Stone Collection: Volume 83 - Item 9
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9. William Garrott Brown, “President Roosevelt and the South,” Independent (November 9, 1905: 1086-89.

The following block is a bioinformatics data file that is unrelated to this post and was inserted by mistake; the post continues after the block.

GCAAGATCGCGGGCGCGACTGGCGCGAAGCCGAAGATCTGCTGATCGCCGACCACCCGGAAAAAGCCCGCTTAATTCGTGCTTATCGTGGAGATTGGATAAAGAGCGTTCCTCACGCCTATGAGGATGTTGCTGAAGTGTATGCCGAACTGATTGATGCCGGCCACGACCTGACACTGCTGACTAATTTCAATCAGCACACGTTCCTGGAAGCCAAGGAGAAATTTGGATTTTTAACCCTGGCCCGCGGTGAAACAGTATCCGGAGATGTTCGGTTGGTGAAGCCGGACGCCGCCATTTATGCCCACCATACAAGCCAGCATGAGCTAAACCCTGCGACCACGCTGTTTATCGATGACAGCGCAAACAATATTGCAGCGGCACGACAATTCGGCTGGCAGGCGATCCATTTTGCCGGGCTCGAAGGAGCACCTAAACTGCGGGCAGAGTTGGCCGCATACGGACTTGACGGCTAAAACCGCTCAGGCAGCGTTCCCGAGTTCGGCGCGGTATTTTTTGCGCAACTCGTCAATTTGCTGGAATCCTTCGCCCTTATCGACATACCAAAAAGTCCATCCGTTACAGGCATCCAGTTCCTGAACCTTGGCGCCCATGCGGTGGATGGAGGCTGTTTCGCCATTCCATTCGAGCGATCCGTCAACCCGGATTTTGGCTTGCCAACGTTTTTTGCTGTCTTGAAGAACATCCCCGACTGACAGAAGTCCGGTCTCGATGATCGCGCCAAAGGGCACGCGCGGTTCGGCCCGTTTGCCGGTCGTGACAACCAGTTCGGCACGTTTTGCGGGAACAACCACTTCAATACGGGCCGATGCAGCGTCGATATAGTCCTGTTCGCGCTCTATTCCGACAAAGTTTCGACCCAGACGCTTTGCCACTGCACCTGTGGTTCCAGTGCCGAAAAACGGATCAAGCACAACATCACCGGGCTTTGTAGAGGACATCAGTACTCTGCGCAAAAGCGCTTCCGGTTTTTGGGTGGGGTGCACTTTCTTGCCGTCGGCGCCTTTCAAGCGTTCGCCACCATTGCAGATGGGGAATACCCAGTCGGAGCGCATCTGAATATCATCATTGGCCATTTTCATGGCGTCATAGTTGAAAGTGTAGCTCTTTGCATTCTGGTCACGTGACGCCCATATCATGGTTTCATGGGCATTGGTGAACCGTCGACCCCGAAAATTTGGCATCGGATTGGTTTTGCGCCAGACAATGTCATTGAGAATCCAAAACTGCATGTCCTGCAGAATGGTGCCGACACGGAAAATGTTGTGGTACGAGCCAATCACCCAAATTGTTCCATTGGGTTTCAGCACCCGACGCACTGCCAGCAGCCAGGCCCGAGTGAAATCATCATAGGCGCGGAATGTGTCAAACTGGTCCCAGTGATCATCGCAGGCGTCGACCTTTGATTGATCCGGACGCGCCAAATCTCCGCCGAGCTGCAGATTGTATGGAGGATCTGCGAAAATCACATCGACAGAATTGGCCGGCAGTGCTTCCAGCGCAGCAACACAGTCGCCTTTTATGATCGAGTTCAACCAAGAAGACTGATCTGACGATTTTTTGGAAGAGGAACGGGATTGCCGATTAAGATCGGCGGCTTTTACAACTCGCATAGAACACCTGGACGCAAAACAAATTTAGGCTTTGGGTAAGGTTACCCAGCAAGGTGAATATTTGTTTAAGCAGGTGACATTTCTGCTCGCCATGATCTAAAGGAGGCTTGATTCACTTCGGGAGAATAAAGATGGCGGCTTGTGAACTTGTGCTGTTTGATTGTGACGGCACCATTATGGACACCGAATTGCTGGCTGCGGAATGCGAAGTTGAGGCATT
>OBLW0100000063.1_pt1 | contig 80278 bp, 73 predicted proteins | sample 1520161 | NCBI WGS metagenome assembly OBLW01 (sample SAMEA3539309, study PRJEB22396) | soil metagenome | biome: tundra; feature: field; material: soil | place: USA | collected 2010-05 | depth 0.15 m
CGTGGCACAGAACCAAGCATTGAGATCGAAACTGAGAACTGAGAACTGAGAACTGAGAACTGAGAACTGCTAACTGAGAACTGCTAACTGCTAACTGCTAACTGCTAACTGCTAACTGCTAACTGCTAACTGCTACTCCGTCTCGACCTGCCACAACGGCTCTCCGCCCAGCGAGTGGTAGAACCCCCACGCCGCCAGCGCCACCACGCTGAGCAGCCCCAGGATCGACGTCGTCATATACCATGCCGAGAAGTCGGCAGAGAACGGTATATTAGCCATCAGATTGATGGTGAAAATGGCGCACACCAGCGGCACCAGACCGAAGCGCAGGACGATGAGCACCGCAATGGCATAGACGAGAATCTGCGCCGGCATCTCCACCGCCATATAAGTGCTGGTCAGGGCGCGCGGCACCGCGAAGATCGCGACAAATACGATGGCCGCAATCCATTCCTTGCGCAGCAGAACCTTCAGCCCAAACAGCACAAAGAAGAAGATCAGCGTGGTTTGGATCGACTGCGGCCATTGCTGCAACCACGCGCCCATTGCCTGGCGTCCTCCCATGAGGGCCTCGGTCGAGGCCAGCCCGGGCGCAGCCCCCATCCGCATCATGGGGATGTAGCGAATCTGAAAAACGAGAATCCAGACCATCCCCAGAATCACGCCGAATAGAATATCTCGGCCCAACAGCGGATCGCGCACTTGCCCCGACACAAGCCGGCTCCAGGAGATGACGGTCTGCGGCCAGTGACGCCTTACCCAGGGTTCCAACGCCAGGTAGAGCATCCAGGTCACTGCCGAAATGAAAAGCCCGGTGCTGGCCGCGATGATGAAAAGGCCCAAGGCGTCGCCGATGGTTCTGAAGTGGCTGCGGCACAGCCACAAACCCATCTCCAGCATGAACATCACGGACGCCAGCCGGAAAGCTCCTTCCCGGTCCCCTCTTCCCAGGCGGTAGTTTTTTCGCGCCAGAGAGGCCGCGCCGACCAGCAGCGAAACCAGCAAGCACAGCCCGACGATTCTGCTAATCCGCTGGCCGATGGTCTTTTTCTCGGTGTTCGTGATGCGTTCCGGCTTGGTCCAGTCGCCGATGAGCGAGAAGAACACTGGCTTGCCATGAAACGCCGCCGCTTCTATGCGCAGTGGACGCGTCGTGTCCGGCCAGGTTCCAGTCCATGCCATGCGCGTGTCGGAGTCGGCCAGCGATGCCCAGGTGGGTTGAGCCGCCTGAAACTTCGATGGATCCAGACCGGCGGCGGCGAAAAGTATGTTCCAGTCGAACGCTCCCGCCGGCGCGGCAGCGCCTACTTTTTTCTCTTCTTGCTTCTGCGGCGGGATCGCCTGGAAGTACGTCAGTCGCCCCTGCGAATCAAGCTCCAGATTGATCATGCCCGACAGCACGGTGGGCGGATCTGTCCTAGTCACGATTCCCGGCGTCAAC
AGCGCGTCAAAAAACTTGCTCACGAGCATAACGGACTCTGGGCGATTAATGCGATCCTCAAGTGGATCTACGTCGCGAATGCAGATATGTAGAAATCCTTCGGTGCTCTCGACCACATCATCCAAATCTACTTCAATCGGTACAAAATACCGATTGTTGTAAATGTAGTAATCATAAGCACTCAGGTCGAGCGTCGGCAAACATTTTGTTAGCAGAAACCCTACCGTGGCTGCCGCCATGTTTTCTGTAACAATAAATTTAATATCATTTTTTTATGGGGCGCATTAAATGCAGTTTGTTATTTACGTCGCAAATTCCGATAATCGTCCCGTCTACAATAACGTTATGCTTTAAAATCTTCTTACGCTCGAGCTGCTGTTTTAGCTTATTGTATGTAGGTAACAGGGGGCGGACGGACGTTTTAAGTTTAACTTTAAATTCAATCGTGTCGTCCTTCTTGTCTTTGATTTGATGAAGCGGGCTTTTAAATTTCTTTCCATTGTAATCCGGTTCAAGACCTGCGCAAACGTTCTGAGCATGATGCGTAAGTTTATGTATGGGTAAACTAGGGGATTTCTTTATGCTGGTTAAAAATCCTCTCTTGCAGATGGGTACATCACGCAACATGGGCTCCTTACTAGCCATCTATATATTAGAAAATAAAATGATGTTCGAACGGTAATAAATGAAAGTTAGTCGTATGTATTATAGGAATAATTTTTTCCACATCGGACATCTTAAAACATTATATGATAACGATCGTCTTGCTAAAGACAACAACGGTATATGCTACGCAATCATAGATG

Assessment of the effect of President Theodore Roosevelt’s tour through the Southern states in an effort to attract support for his policies. “Whether or not the President gains among Southern representatives and Senators the allies he needs in the approaching contest with the Stalwarts in his own party in Congress, we may look to see less narrow partisanship among the Southern Democrats at Washington. They will, let us hope, co-operate more and more with the more liberal Republicans, and waste less of their own time and the country’s patience with shrill defenses of a social order which no considerable body of Northern public opinion now seriously threatens. If, meanwhile, the negro shall seem to be sacrificed, it may be well for his political champions to consider whether, after all, political championship is what he at present most imperatively needs. Many, to whose professions of friendship for the race we need not deny sincerity, hold that in the present stage of its development it would profit less from any share it could conceivably have in the political control of Southern States than from the version of political privilege held out as an incentive to steady progress, in industry, in education, in right living.”